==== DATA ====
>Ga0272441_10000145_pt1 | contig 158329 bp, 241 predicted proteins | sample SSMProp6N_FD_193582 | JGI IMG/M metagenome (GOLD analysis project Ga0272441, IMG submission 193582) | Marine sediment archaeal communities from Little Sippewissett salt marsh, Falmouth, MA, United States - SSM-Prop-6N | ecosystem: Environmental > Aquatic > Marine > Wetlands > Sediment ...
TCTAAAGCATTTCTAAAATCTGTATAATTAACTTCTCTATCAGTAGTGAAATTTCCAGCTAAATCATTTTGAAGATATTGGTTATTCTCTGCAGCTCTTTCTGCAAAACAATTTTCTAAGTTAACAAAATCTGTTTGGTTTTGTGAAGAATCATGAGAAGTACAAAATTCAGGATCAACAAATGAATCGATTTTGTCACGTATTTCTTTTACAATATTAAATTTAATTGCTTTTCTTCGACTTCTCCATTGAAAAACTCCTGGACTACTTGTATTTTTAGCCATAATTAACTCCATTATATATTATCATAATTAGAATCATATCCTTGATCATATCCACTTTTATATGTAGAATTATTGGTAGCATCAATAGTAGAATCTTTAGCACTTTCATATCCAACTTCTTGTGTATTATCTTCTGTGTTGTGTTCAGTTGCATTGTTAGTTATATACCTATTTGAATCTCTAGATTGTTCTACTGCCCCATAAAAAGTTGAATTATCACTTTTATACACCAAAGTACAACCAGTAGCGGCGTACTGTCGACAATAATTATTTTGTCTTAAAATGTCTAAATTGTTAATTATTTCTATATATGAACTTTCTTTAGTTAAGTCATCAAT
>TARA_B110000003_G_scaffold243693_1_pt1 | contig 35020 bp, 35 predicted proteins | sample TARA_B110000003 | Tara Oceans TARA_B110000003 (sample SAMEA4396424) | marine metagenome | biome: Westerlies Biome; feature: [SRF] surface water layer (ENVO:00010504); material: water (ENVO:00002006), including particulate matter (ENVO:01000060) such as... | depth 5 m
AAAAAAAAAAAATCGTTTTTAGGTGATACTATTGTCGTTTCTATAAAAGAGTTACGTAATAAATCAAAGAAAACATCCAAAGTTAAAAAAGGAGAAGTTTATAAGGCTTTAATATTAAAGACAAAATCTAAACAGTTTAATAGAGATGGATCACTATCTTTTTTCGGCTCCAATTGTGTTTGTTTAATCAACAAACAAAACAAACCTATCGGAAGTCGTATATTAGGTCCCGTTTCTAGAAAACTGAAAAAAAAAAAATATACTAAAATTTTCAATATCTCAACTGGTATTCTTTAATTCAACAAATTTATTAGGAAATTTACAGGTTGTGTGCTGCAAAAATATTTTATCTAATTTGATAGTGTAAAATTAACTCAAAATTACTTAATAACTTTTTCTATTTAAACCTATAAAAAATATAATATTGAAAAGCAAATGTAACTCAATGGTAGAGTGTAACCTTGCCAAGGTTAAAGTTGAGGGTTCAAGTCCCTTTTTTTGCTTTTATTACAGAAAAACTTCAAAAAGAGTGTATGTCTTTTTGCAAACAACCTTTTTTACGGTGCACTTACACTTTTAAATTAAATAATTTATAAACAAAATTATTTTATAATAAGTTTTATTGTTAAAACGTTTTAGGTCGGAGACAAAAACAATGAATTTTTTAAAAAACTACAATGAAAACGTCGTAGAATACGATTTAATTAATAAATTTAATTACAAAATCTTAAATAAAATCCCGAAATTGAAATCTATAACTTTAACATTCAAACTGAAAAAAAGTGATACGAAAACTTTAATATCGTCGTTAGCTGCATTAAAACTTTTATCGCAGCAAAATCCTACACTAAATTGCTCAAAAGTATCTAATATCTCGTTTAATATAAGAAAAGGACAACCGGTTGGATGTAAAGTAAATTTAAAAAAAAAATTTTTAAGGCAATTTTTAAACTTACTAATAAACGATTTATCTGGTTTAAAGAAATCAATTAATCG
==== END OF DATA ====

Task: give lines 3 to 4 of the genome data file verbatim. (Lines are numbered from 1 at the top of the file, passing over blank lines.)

>TARA_B110000003_G_scaffold243693_1_pt1 | contig 35020 bp, 35 predicted proteins | sample TARA_B110000003 | Tara Oceans TARA_B110000003 (sample SAMEA4396424) | marine metagenome | biome: Westerlies Biome; feature: [SRF] surface water layer (ENVO:00010504); material: water (ENVO:00002006), including particulate matter (ENVO:01000060) such as... | depth 5 m
AAAAAAAAAAAATCGTTTTTAGGTGATACTATTGTCGTTTCTATAAAAGAGTTACGTAATAAATCAAAGAAAACATCCAAAGTTAAAAAAGGAGAAGTTTATAAGGCTTTAATATTAAAGACAAAATCTAAACAGTTTAATAGAGATGGATCACTATCTTTTTTCGGCTCCAATTGTGTTTGTTTAATCAACAAACAAAACAAACCTATCGGAAGTCGTATATTAGGTCCCGTTTCTAGAAAACTGAAAAAAAAAAAATATACTAAAATTTTCAATATCTCAACTGGTATTCTTTAATTCAACAAATTTATTAGGAAATTTACAGGTTGTGTGCTGCAAAAATATTTTATCTAATTTGATAGTGTAAAATTAACTCAAAATTACTTAATAACTTTTTCTATTTAAACCTATAAAAAATATAATATTGAAAAGCAAATGTAACTCAATGGTAGAGTGTAACCTTGCCAAGGTTAAAGTTGAGGGTTCAAGTCCCTTTTTTTGCTTTTATTACAGAAAAACTTCAAAAAGAGTGTATGTCTTTTTGCAAACAACCTTTTTTACGGTGCACTTACACTTTTAAATTAAATAATTTATAAACAAAATTATTTTATAATAAGTTTTATTGTTAAAACGTTTTAGGTCGGAGACAAAAACAATGAATTTTTTAAAAAACTACAATGAAAACGTCGTAGAATACGATTTAATTAATAAATTTAATTACAAAATCTTAAATAAAATCCCGAAATTGAAATCTATAACTTTAACATTCAAACTGAAAAAAAGTGATACGAAAACTTTAATATCGTCGTTAGCTGCATTAAAACTTTTATCGCAGCAAAATCCTACACTAAATTGCTCAAAAGTATCTAATATCTCGTTTAATATAAGAAAAGGACAACCGGTTGGATGTAAAGTAAATTTAAAAAAAAAATTTTTAAGGCAATTTTTAAACTTACTAATAAACGATTTATCTGGTTTAAAGAAATCAATTAATCG